When we turn to the Gospel lesson, we may ask ourselves which character we resemble more.  So we think more highly of ourselves than we should?  Are we so busy judging others that we do not see our true character?  Or do we know exactly what our character is and beg for divine mercy?  Conventional piety can function as a set of blinders.  Appearances can deceive.  Self-defense mechanisms that guard our egos can be difficult to break down.

God’s standards and categories are not identical to ours, despite some minor overlapping.  Many who think of themselves as insiders are really outsiders, and visa versa.  That should inspire us to be humble before God and to avoid looking down our noses at others.

KENNETH RANDOLPH TAYLOR

MAY 1, 2020 COMMON ERA

THE FEAST OF SAINTS PHILIP AND JAMES, APOSTLES AND MARTYRS

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Adapted from this post:

https://ordinarytimedevotions.wordpress.com/2020/05/01/devotion-for-proper-27-year-c-humes/

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Resisting Evil Without Joining Its Ranks, Part V   1 comment

Above:  Avenge Me of Mine Adversary

Image in the Public Domain

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Blessed Lord, who caused all holy Scriptures to be written for our learning:

Grant us so to hear them, read, mark, learn, and inwardly digest them,

that we may embrace and ever hold fast the blessed hope of life,

which you have given us in our Savior Jesus Christ,  who lives and reigns

with you and the Holy Spirit, one God, for ever and ever.  Amen.

The Book of Common Prayer (1979), page 236

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1 Samuel 26:2-23 or Lamentations 1:1-12

Psalm 112

Romans 12:9-21

Luke 18:1-8

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Never pay back evil for evil….Do not let evil conquer you, but use good to conquer evil.

–Romans 12:17a, 21, The Revised English Bible (1989)

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All of the lesson from Romans 12 explains itself and constitutes timeless advice about how to live in community.  I encourage frequent reading of it, followed by corresponding actions.  Details will differ according to circumstances, such as who, where, and when one is, of course.  The principles remain constant, however.

“Anger” comes from the Old Norse word for “grief.”  Anger flows from grief, literally.  Others may commit evil or some lesser variety of sin, causing us to suffer.  We may be properly sad and angry about that.  Human beings bear the image of God, not the image of doormats, after all.  Resisting evil is a moral imperative.  So is resisting evil in proper ways.  One cannot conquer evil if one joins the ranks of evildoers.

I have struggled with this spiritual issue in contexts much less severe than the fall of the Kingdom of Judah and the time of the Babylonian Exile.  I have known the frustration that results from powerlessness as my life, as I have known it, has ended.  I have learned to read the angry portions of the Book of Psalms and identity with them.  I have also learned of the toxicity of such feelings.  I have learned the wisdom of obeying God and letting go of grudges, even when forgiveness has been more than I could muster.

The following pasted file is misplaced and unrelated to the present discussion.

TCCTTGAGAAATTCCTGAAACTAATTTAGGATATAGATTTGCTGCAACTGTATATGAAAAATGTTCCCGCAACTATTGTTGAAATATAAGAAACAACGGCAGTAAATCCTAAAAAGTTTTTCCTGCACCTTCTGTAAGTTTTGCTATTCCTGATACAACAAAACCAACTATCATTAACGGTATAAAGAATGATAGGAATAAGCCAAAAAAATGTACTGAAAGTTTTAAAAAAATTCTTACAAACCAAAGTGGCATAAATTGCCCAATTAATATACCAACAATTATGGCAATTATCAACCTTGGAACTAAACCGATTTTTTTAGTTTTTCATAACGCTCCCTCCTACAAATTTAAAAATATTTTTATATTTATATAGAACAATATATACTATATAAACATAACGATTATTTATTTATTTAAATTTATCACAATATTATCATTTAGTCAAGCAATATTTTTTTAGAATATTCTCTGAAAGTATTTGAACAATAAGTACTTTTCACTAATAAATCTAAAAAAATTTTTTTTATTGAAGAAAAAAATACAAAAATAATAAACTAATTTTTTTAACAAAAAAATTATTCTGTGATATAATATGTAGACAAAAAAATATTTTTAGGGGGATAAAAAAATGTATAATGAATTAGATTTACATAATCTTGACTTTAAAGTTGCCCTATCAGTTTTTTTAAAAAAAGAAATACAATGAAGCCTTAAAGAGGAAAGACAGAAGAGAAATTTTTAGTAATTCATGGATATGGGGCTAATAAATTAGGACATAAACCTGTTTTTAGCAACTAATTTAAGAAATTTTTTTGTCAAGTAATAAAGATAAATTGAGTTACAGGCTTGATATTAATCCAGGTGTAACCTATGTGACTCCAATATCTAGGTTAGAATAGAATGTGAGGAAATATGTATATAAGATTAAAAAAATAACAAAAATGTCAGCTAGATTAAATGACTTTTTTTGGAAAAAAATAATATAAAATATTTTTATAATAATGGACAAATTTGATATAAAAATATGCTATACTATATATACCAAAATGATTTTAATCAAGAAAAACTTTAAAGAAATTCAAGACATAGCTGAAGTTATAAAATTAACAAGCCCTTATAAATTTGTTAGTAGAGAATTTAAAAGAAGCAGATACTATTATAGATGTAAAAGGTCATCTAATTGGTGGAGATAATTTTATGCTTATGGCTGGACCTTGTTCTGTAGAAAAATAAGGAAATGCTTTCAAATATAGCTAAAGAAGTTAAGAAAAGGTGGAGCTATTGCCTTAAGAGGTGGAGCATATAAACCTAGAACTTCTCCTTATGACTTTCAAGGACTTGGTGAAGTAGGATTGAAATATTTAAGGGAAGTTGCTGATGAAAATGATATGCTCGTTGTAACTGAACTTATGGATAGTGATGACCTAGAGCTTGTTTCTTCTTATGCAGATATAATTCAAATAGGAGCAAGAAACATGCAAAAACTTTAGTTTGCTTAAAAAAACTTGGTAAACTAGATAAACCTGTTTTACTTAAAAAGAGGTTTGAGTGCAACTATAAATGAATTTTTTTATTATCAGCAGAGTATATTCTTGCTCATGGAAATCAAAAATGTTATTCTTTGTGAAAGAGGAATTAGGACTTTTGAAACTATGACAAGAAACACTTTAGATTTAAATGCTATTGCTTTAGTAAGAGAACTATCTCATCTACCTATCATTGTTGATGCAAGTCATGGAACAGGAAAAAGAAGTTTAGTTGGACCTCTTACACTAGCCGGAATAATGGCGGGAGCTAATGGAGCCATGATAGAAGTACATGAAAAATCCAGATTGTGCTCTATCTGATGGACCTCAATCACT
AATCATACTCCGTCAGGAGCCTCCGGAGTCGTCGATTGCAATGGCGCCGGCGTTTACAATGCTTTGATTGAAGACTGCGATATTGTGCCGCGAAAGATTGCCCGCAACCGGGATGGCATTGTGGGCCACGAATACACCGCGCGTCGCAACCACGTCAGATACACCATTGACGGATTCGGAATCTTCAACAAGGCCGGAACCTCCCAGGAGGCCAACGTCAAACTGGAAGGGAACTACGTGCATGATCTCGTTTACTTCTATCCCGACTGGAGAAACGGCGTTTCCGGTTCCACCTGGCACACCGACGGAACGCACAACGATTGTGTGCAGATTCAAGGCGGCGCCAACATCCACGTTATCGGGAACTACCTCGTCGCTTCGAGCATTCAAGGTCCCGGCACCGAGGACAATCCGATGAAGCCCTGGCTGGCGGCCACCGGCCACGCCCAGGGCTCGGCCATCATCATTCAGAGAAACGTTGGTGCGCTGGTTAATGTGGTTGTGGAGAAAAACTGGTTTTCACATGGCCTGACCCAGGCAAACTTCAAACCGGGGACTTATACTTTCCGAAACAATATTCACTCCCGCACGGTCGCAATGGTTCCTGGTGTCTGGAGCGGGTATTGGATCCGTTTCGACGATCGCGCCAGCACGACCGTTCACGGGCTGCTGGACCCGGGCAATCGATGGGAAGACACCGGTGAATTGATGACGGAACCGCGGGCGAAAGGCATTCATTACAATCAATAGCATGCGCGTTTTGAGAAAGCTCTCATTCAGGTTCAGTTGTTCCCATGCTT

After all, all people will reap what they sow.  Why not leave vengeance to God?  Why not strive to become the best version of oneself one can be in God?  Why not seek the support of one’s faith community to do so?  Why not support others in one’s faith community in their spiritual growth?

KENNETH RANDOLPH TAYLOR

APRIL 30, 2020 COMMON ERA

THE FEAST OF JAMES MONTGOMERY, ANGLICAN AND MORAVIAN HYMN WRITER

THE FEAST OF DIET EMAN; HER FIANCÉ, HEIN SIETSMA, MARTYR, 1945; AND HIS BROTHER, HENDRIK “HENK” SIETSMA; RIGHTEOUS AMONG THE NATIONS

THE FEAST OF JAMES RUSSELL MACDUFF AND GEORGE MATHESON, SCOTTISH PRESBYTERIAN MINISTERS AND AUTHORS

THE FEAST OF SARAH JOSEPHA BUELL HALE, POET, AUTHOR, EDITOR, AND PROPHETIC WITNESS

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Adapted from this post:

https://ordinarytimedevotions.wordpress.com/2020/04/30/devotion-for-proper-26-year-c-humes/

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Building on the Rock   Leave a comment

Above:  Heavy Black Clouds of Dust Rising Over the Texas Panhandle, March 1936

Photographer = Arthur Rothstein

Image Source = Library of Congress

Reproduction Number = LC-DIG-fsa-8b27276

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For the Fifth Sunday after Trinity, Year 1

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Lectionary from A Book of Worship for Free Churches (The General Council of the Congregational Christian Churches in the United States, 1948)

Collect from The Book of Worship (Evangelical and Reformed Church, 1947)

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O God, who hast prepared for them that love thee

such good things as pass man’s understanding;

pour into our hearts such love toward thee,

that we, loving thee above all things,

may obtain thy promises,

which exceed all that we can desire;

through Jesus Christ our Lord.  Amen.

The Book of Worship (1947), 192

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Jeremiah 16:14-21

Psalm 26

1 Corinthians 6:9-11

Matthew 7:24-29